It is time to move on beyond the comfortable idea that a little bit of cultural tolerance within a liberal capitalist Pākehā world is all that is required, writes Dr Ian Hyslop
I may be talking out of turn – as an old Pākehā bloke that is – but I’d like to reflect on the bicultural journey in Aotearoa-New Zealand and share some of the things that trouble me.
First off – one of the most progressive things we could do as a society is introduce compulsory Te Reo Māori into all levels of the education system. That would make a difference in a generation. We are told we don’t have the teachers but it could be done with sufficient political will. Imagine a bilingual Aotearoa.
And then imagine an Aotearoa with successful state policy initiatives that reverse the disproportionate representation of Māori in all negative socio-economic statistics.
It did once seem that this would be a reality with The Children, Young Persons and their Families Act, 1989 (now the Oranga Tamariki Act) which was driven by the vision of Puao te Ata Tu (A New Dawn), a report prepared in 1988 by the Ministerial Advisory Committee on a Māori Perspective for the Department of Social Welfare.
This Act specifically focused on addressing over-representation of tamariki Māori in state care. Thirty years later and Māori children and young people are still grossly over-represented. In fact the situation is probably worse. What went wrong?
The official narrative is the whānau empowerment vison of the Act was flawed. But official state narratives are seldom completely truthful. The counter-narrative gets closer to the mark – that whānau decision-making, particularly kin placements, has not been adequately resourced or supported – that the 1989 Act degenerated into quick-fix state social work on the cheap. This is more accurate, but it obscures the bigger picture about power, self-determination and the legacy of colonisation.
The colonial encounter between the settler emissaries of the British Crown and tangata whenua has been described as a clash of life-worlds. This clash resulted in alienation of Māori land into a European system of individual ownership through war, confiscation and operation of the Native Land Acts from the 1870s.
As with Māori language in schools, a significant degree of Māori self-determination within our nation state is feasible, but a leap of political courage is required.
Puao te Ata Tu (1988) illustrates the objective of the colonising power as follows: Those early Pakeha power brokers knew exactly what they were doing. It was summed up by the distinguished 19th century politician Sir Francis Dillon-Bell when he said, “The first plank of public policy must be to stamp out the beastly communism of the Māori”.
Puao te Ata Tu is not well understood and a deeper understanding is not particularly convenient for guardians of the status quo. This report was not just about permitting Māori to practice their culture: establishing kapa haka in institutions, inserting te reo greetings into our e-mail introductions, or teaching tamaiti in out-of-family care something about their cultural heritage. It was about a transfer of power, about tino rangitiratanga – about the same thing the Māori struggle has always been about: self-determination.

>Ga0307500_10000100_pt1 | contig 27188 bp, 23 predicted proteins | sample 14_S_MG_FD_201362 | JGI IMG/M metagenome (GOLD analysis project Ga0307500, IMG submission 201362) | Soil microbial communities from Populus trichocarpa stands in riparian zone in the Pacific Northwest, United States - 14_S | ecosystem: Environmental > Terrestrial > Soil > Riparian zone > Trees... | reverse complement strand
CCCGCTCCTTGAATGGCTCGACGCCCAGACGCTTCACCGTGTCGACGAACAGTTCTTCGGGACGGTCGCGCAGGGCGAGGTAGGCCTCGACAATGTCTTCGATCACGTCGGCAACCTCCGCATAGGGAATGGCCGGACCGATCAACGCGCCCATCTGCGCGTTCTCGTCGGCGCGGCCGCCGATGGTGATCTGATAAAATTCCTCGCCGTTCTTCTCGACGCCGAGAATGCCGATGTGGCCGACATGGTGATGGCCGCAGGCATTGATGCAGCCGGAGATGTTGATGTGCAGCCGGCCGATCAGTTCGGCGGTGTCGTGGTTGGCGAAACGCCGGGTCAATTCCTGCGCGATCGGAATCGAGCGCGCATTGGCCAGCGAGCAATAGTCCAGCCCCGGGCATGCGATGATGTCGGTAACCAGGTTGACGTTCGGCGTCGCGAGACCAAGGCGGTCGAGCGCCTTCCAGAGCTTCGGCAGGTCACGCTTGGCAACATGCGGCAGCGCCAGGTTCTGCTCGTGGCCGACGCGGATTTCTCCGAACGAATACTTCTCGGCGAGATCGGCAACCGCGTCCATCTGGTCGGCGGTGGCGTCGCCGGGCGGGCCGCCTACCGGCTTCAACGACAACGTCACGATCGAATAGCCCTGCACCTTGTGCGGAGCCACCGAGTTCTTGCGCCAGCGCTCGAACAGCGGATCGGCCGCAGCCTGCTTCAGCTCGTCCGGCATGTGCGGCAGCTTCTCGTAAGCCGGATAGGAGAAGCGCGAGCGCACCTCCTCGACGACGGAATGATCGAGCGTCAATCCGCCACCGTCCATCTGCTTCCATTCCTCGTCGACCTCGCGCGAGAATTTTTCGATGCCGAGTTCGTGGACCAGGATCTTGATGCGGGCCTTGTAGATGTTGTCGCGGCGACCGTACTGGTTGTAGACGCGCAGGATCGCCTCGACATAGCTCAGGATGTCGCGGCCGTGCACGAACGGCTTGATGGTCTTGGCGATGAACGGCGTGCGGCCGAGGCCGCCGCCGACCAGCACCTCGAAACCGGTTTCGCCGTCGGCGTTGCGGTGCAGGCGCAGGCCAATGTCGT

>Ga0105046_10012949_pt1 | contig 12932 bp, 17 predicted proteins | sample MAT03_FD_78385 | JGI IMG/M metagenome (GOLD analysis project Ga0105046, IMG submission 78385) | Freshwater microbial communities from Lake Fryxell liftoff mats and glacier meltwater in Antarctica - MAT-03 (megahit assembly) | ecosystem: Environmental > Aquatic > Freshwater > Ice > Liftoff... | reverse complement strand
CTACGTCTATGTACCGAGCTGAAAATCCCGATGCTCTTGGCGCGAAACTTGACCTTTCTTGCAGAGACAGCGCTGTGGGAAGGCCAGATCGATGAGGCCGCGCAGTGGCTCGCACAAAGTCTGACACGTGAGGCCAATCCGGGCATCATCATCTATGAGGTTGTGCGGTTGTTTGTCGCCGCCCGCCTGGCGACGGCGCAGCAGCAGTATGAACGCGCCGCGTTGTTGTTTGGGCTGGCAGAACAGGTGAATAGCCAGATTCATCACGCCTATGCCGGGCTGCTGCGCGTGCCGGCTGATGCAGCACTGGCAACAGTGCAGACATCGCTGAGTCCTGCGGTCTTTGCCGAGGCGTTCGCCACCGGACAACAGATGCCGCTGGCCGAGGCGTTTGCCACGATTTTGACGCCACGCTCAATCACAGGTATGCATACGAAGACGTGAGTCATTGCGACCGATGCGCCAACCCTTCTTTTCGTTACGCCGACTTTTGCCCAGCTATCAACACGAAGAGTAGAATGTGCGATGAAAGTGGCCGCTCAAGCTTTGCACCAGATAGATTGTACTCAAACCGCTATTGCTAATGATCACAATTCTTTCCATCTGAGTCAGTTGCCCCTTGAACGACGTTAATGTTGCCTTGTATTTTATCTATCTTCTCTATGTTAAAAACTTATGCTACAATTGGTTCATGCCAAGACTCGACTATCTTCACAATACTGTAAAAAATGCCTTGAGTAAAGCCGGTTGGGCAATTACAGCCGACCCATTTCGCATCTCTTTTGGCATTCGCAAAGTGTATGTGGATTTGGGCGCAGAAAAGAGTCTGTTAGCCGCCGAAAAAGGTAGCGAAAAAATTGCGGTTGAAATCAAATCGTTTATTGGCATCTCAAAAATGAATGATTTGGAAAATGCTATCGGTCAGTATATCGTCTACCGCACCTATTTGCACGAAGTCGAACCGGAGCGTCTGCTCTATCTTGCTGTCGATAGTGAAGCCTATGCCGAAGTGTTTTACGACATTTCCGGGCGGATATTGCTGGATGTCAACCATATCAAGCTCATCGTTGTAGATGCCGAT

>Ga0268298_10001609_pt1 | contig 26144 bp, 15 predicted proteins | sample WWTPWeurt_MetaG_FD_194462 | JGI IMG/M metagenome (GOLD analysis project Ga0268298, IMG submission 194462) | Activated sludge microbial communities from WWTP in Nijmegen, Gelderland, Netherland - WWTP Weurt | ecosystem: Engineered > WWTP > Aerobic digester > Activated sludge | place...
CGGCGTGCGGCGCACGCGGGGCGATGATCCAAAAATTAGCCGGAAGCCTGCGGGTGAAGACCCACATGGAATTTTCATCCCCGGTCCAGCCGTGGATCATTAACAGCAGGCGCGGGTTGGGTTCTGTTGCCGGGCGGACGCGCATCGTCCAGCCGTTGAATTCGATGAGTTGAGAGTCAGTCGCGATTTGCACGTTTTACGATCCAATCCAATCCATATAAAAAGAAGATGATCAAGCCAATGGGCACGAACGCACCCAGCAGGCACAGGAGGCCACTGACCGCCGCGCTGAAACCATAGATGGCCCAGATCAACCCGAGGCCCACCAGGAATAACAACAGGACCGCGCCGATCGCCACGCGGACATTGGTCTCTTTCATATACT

The report recommended the following to the whole of the state of New Zealand: To attack all forms of cultural racism in New Zealand that result in the values and lifestyle of the dominant group being regarded as superior to those of other groups, especially Māori by: (a) Providing leadership and programmes which help develop a society in which the values of all groups are of central importance to its enhancement; and (b) Incorporating the values, cultures and beliefs of the Māori people in all practice developed for the future of New Zealand.
And this, of course, is the real change that never happened. Instead, Tau Iwi (non-Māori) authorities decided institutional racism could be resolved by allowing Māori some degree of cultural process in child welfare decision-making, some degree of cultural expression and that Tau Iwi might in fact benefit from learning some of this themselves. As illustrated above, this is not all that was recommended.
The fact is, a real transfer of power to Iwi Māori requires more than Treaty settlements that simply facilitate Māori ventures into corporate capitalism. It requires constitutional reform of the sort that has been advocated by Māori lawyers for decades. Moana Jackson, for example, has tirelessly pursued the vison set down in writing by his great grandfather in 1892: Those who came after are the ones who believed in new stories and turning new pages hoping in that way to change the way that we tell our stories to ourselves. But I will struggle on with the old stories about our tikanga, about our history, about our Treaty, about what has happened to our people since then. And I will struggle on in the hope that before those stories are finished they will have made it worth all the trouble for us now and for our mokopuna tomorrow.
It is time to move on beyond the comfortable idea that a little bit of cultural tolerance within a liberal capitalist Pākehā world is all that is required. Precolonial Māori law existed as naturally as language. Could mana be restored? Could a real degree of power be returned to Iwi Māori? The answer is yes it could. The Urewera governance arrangements negotiated with Ngāi Tūhoe offer one possible sign-post.
As with Māori language in schools, a significant degree of Māori self-determination within our nation state is feasible, but a leap of political courage is required. Why have so many of us learned to lower our sights?
A longer version of this article appears on Reimagining Social Work.